Repeal was far-fetched in the extreme since Republicans are now deep in the minority in both houses and would need a two-thirds majority to overcome a certain veto by Obama.

But Republicans circulated polls showing public backing for the overhaul at no better than 40 percent, despite months of Democratic efforts to rally support. Attacking the bill as a government takeover of health care paid for in higher taxes and Medicare cuts, they taunted House Democrats who voted for it, saying those lawmakers had cleared the way for their own defeat this fall.

Democrats said any unease was the result of months of Republican distractions — as far back as last summer’s debunked charges of “death panels” — and predicted the public would warm to the new law once its first benefits take effect.

That was Obama’s pitch in Iowa, where he trumpeted a “set of reforms” that will take effect before the elections.


SettingTheRecordStraight 8 years, 1 month ago

"...stripping banks and other private lenders of their ability to originate student loans in favor of a system of direct government lending."

In any other year, this would be the lead story. The government is literally replacing an entire sector of private industry and private jobs with itself. This, friends, is the sad future of our economy and our country.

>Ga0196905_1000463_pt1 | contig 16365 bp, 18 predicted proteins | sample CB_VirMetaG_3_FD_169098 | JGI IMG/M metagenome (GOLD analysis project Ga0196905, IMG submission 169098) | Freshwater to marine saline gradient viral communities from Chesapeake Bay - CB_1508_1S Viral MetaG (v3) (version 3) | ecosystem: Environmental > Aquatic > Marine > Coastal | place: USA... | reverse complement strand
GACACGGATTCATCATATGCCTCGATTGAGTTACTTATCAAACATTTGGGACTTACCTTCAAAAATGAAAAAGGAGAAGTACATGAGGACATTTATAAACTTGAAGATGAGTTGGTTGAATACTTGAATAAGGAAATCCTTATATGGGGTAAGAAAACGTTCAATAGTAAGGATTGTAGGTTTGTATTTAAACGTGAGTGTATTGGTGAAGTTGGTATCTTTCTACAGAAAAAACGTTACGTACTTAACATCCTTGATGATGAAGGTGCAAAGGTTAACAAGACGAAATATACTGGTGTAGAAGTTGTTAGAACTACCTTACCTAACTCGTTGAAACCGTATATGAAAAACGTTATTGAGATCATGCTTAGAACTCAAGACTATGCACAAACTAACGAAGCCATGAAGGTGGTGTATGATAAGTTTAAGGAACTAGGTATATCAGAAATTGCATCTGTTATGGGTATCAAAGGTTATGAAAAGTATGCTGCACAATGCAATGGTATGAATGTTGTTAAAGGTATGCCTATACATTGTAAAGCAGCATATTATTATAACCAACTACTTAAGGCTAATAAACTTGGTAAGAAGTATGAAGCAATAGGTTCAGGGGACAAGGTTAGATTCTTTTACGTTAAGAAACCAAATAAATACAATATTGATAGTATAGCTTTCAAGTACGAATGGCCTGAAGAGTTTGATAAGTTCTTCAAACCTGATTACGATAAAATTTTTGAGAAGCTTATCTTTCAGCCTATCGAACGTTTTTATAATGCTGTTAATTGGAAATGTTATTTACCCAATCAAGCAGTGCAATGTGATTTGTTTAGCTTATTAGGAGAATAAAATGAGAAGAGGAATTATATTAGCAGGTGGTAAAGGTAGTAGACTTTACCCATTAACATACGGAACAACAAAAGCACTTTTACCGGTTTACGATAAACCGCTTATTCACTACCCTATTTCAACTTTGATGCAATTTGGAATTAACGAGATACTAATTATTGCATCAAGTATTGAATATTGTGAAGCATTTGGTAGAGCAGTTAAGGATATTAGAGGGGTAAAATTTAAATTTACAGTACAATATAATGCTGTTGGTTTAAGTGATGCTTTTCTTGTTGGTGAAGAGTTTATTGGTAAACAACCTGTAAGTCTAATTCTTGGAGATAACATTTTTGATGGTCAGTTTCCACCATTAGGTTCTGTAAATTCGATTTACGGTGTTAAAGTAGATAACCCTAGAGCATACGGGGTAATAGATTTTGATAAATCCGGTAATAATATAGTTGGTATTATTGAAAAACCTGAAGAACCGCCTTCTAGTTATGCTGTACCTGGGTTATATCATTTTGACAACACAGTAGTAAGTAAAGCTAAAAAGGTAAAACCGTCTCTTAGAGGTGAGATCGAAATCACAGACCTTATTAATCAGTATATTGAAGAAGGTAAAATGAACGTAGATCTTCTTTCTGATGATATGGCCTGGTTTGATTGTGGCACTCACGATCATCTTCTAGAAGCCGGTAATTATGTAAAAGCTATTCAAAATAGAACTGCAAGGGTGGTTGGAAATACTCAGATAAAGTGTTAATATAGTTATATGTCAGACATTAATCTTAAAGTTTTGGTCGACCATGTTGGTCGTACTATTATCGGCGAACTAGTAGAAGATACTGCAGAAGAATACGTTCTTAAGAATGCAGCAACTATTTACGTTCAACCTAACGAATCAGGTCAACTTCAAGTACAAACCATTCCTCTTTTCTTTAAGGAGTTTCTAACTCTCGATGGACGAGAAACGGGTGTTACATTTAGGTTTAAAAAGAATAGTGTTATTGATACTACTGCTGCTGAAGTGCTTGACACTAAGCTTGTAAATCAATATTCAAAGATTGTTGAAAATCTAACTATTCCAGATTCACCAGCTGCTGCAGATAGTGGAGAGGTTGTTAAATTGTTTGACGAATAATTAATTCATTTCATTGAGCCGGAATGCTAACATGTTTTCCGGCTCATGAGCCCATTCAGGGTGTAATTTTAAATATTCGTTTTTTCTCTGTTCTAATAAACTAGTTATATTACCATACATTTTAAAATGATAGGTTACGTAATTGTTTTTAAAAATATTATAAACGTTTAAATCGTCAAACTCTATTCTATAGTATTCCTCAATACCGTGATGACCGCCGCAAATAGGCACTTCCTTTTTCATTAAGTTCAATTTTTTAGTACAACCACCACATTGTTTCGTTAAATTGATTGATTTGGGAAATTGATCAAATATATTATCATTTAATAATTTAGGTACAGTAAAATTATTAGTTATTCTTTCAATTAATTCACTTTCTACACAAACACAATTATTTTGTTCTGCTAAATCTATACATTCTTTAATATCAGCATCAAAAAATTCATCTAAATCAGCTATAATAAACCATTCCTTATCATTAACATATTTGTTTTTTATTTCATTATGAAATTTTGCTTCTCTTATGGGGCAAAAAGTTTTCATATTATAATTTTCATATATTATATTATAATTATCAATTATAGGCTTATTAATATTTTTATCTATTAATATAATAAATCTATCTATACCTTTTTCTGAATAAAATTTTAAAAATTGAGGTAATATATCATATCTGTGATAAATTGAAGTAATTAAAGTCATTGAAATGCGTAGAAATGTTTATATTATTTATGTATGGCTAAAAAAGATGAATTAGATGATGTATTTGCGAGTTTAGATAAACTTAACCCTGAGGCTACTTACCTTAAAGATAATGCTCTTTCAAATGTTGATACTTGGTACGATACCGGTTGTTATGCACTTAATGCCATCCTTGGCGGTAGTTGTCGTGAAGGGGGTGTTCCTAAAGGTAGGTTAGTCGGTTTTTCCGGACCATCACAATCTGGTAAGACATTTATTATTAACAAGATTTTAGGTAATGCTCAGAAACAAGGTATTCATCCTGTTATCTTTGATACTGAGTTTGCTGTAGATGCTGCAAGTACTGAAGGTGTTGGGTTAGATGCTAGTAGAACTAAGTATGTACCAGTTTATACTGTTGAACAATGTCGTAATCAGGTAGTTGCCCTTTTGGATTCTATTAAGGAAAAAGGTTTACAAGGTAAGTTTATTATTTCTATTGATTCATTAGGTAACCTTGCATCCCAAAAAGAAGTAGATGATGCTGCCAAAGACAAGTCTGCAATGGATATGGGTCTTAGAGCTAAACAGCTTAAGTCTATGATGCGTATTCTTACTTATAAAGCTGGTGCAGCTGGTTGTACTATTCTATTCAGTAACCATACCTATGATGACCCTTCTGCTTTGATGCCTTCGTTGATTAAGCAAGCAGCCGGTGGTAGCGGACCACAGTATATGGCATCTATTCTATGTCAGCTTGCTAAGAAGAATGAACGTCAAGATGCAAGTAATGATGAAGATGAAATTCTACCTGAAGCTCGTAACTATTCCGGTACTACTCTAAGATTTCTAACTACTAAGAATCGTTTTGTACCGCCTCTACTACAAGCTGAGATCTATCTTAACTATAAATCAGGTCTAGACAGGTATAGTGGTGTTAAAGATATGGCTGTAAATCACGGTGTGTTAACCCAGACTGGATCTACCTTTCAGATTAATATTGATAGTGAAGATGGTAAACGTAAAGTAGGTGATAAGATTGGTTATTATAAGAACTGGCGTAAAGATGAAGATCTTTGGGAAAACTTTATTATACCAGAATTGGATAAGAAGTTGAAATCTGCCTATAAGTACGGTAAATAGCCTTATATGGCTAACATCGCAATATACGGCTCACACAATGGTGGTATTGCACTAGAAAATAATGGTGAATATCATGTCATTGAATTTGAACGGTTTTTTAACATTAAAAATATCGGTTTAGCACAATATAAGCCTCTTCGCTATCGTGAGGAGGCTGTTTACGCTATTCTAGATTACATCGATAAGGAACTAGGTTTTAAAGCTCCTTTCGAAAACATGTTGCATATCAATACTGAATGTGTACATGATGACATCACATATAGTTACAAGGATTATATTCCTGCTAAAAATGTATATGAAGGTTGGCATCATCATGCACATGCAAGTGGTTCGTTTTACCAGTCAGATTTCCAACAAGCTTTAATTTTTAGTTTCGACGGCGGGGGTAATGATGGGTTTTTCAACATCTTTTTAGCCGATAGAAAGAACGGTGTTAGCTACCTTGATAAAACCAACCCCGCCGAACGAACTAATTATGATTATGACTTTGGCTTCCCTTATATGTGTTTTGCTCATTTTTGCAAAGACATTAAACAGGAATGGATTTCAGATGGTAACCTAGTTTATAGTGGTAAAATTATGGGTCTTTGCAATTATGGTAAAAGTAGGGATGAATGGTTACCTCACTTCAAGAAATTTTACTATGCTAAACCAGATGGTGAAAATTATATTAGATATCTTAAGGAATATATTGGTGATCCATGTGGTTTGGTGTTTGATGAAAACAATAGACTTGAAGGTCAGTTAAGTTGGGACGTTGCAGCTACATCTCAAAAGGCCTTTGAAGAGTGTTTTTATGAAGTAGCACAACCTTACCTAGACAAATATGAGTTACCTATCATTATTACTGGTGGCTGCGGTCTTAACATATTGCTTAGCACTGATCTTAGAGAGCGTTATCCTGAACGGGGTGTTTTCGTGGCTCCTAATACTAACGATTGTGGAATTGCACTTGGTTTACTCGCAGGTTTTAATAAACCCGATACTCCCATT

just_another_bozo_on_this_bus 8 years, 1 month ago

If Republicans want to campaign on repealing this, they need to offer viable alternatives. And as bad as this bill is, the Republican "ideas" have been even worse, since they largely entail maintaining the status quo.

SettingTheRecordStraight 8 years ago

So your demand is that free marketeers and civil libertarians lurch to the far left with a softer version of government healthcare? No way.

Richard Heckler 8 years ago

What Free Market? There is no free market. This term free market is used ever so loosely.

Is this the free market? Paying through the Taxman

"The U.S. health care system is typically characterized as a largely private-sector system, so it may come as a surprise that more than 60% of the $2 trillion annual U.S. health care bill is paid through taxes, according to a 2002 analysis published in Health Affairs by Harvard Medical School associate professors Steffie Woolhandler and David Himmelstein. "

================================================================ Perhaps this is the free market? Thursday, June 25, 2009

Health insurers have forced consumers to pay billions of dollars in medical bills that the insurers themselves should have paid, according to a report released yesterday by the staff of the Senate Commerce Committee.

More on this story: ========================================

Richard Heckler 8 years ago

Is this the free market?

If you’ve been watching the Senate Finance Committee’s markup sessions, maybe you’ve noticed a woman sitting behind Committee Chairman Max Baucus. Her name is Liz Fowler.